FOR some people the hot weather or heatwave can be uncomfortable, with many rushing to open their windows to let in cool air.
But parents have been warned to not make a common mistake which could put their kids’ lives at risk during the heatwave.
The sweltering weather dwarfed the temperature in tropical Hawaii, which experienced a high of 29C today.
The UK’s record high for 2022 currently stands at 32.7C, recorded at Heathrow on June 17.
Brits have been urged to look out for the most vulnerable this week as an extreme heatwave warning was issued across the country.
An amber level three alert has been activated which means that temperatures are likely to have a high impact on public life.
And one children’s hospital has issued advice to wear sun cream and light-coloured clothing and stay in the shade.
Met Office forecaster Greg Dewhurst said that much of the UK experienced a high pressure system that brought “lots of sunshine, particularly in England and Wales”.
As the sun continues to shine, it’s important to keep your little ones safe.
Hackney Police previously reminded parents of some precautionary measures to take if they’re planning on opening windows in the hot weather.
In a post on Twitter, cops urged caregivers to make sure the windows couldn’t pose a risk to young kids.
They said: “The temperature’s rising and the sun is shining in Hackney!
“If you’re at home, remember open windows can pose a fall hazard to small children.
“Ensure you have safeguards in place like window restrictions to prevent them from opening too widely and keep your home safe.”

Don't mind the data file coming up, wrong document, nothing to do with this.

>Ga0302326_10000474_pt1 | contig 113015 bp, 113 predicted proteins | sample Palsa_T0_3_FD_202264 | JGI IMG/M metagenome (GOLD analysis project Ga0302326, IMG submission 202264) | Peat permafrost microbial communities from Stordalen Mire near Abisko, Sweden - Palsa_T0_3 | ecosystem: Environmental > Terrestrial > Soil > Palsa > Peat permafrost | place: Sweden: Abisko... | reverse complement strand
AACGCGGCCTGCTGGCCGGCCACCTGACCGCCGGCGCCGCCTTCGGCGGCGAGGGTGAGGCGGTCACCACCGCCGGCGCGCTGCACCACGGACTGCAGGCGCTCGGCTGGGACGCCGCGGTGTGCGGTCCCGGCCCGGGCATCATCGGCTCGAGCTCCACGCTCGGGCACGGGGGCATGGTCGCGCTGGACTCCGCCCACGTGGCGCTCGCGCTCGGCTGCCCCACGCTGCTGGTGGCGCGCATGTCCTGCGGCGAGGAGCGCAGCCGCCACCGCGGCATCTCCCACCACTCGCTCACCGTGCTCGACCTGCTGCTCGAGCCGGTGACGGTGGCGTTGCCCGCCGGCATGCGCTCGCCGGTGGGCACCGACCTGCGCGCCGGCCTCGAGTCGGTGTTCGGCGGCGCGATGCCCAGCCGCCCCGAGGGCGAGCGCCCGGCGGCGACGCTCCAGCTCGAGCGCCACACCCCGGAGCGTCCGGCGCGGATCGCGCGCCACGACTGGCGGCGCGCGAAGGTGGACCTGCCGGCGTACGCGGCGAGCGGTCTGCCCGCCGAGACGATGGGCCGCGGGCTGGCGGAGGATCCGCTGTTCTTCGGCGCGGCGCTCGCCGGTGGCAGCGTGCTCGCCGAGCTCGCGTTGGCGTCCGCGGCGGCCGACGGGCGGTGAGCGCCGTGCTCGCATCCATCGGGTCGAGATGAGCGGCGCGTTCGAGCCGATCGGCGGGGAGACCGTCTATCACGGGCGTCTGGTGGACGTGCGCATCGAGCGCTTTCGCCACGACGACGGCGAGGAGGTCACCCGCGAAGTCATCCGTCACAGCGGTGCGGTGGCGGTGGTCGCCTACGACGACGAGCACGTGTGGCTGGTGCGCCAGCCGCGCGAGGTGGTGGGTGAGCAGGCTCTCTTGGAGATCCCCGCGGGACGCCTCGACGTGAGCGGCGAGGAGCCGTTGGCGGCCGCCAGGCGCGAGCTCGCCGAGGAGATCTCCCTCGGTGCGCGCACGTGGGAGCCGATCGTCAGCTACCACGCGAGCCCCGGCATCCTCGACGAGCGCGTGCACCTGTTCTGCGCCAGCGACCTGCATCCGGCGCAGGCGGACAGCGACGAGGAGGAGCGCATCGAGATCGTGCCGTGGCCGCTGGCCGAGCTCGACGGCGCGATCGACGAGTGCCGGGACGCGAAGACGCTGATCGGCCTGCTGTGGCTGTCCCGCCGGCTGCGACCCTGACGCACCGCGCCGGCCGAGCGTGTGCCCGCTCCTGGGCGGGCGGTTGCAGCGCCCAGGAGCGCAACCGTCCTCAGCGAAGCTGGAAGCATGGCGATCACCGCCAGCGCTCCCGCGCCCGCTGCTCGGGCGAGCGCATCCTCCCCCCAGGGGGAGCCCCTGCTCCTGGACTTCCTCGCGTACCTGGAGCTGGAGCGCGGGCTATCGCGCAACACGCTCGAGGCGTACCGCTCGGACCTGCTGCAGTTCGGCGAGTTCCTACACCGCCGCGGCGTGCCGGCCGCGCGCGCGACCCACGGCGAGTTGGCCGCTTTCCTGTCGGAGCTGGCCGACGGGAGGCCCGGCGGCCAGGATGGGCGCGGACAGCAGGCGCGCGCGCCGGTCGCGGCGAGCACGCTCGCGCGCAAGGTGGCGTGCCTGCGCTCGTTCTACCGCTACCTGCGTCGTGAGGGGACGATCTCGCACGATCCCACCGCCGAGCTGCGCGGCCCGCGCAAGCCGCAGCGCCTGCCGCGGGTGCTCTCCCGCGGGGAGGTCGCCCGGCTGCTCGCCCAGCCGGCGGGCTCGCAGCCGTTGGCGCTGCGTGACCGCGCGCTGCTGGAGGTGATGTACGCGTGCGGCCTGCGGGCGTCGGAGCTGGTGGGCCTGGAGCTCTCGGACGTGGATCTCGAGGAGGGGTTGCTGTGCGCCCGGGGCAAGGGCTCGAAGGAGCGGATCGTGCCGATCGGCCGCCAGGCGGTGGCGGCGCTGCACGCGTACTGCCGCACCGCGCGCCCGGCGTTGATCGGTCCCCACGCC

The tip comes as an urgent health heat warning was issued across the UK today.
An amber level three alert has been activated, with level four being the highest.
The Met Office said said children, older people, babies and those with underlying health conditions must be extra careful.
Parents across the UK have been advised to limit their little ones’ sun exposure over the next couple of days.
Medics said parents and carers should make sure children are given plenty of water and are able to play in cool areas.
Parents have also been told to be wary when it comes to using water to cool their little ones down.
While you might think a hose pipe is a great solution, water left sat in a hose pipe, can heat up during high temperatures.
One mum-of-three previously issued a heart-breaking plea to all parents, after a little boy was left with second degree burns one summer.
Stacey, who runs Daisy First Aid Redhill & Croydon told how the baby suffered second-degree burns over 30 per cent of his body from being accidentally sprayed with a garden hose.
She posted the warning from firefighters.
“A garden hose exposed to direct sunlight during the summer can heat the water inside the hose (not flowing) to 130-140 degrees Farenheit [54-60C] which can cause burns especially to children and animals.
“‘Let the water flow a few minutes to cool before spraying on people or animals.'”
Speaking to The Sun, Dr Sarah Carlick, director of the Athena Programme, which specialises in the training of safeguarding children said making sure your family is prepared for the heat is key.
“If the kids are properly covered up, for example with a t-shirt, a hat and factor 50 – it could maybe prevent something like this happening again.”
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